The magnetization differential equations of Bloch are integrated using a matrix diagonalization method. The solution describes several limiting cases and leads to compact expressions of wide validity for a spin ensemble initially at equilibrium.
Lineshape of Magnetic Resonance and its Effects on Free Induction Decay and Steady-State Free Precession Signal Formation
Magnetic resonance imaging based on steady-state free precision (SSFP) sequences is a fast method to acquire , , and -weighted images. In inhomogeneous tissues such as lung tissue or blood vessel networks, however, microscopic field inhomogeneities cause a nonexponential free induction decay and a non-Lorentzian lineshape. In this work, the SSFP signal is analyzed for different prominent tissue models. Neglecting the effect of non-Lorentzian lineshapes can easily result in large errors of the determined relaxation times. Moreover, sequence parameters of SSFP measurements can be optimized for the nonexponential signal decay in many tissue structures.
Brain and Hepatic Glucose Utilization in Malarial Infection Does Not Depend on Cerebral Symptoms of the Disease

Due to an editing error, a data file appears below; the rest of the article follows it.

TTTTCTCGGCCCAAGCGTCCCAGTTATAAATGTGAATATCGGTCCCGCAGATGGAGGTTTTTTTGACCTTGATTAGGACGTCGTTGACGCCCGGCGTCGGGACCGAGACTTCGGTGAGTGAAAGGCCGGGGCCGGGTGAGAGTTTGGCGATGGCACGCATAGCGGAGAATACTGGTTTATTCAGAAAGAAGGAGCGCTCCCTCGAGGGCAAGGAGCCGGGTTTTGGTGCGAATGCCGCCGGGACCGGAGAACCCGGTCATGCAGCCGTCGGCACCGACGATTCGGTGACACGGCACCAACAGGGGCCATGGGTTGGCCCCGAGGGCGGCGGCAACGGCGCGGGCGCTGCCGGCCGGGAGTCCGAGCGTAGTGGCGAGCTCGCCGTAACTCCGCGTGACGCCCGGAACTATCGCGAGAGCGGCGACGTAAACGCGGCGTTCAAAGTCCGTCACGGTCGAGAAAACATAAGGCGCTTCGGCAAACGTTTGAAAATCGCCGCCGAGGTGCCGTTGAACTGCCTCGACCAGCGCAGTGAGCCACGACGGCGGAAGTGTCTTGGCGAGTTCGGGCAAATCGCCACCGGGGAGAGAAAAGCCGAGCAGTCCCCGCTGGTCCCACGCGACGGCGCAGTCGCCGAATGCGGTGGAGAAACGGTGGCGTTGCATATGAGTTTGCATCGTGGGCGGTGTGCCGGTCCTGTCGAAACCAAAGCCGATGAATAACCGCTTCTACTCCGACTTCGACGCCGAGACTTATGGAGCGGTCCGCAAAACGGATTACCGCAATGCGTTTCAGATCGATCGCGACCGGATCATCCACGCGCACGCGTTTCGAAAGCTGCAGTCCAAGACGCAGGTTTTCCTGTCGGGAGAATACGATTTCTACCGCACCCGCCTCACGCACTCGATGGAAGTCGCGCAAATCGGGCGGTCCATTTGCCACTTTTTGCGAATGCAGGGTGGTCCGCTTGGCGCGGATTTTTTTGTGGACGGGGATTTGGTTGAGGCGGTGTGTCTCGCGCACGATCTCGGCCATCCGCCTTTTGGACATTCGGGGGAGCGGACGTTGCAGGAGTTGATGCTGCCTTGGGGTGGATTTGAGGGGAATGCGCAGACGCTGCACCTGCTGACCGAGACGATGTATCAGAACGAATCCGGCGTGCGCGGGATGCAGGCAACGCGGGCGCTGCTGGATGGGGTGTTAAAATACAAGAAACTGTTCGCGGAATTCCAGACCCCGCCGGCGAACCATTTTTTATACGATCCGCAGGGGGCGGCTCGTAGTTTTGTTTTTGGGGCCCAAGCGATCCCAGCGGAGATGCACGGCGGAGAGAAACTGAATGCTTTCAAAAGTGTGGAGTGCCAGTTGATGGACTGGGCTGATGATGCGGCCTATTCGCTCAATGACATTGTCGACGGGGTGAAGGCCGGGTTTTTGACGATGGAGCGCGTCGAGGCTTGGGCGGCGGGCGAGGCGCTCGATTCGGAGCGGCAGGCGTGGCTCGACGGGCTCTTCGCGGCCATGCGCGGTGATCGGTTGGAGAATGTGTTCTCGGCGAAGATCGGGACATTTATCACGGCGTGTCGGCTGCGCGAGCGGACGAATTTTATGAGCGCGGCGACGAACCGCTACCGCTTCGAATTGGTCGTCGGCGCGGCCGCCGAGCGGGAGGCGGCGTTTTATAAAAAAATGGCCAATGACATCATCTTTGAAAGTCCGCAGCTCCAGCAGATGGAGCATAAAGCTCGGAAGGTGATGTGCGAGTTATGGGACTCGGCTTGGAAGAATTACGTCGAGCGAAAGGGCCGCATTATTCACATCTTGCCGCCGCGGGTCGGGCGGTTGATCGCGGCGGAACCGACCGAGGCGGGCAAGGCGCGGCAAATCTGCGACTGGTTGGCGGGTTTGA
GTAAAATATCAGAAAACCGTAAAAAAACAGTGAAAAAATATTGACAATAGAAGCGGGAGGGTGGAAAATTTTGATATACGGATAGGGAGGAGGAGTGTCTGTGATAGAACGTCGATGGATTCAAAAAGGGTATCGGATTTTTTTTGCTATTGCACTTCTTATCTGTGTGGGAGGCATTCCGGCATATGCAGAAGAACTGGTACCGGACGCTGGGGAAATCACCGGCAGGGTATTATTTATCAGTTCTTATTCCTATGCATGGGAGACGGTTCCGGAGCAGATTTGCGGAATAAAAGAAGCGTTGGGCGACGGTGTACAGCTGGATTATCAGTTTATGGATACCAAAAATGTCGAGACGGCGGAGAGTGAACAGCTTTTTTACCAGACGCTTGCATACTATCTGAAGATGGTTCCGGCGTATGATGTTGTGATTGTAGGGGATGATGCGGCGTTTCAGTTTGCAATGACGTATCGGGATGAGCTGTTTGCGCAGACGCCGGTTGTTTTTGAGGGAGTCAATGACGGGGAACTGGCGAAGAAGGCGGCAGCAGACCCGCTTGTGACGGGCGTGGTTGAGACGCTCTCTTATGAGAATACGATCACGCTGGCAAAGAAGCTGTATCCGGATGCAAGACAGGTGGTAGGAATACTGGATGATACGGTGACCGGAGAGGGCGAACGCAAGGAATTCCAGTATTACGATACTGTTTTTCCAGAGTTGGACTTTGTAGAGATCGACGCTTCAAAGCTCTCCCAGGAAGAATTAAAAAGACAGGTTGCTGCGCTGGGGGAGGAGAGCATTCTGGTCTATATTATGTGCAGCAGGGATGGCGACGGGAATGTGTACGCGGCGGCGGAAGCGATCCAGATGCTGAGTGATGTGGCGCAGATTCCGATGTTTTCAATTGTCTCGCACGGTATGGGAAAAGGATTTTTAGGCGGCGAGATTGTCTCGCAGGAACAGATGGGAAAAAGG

Cerebral malaria causes several deaths every year. Global metabolic alteration, specifically hypoglycemia and lactic acidosis are hallmarks of severe malaria. Glucose being the major fuel source for the brain, it is important to understand cerebral glucose utilization in the host during cerebral complications of the disease that may have a significant role in cerebral pathogenesis. We have used 13C NMR spectroscopy to understand glucose utilization in the brain and liver of mice with cerebral malaria (CM), noncerebral malaria (NCM), and in control mice. Animals were challenged with intravenous glucose bolus followed by metabolic profiling of brain and liver extracts. Our result suggests a differential glucose utilization in the malaria group with respect to that of controls, while no difference between CM and NCM.
Magic Angle Spinning and Truncated Field Concept in NMR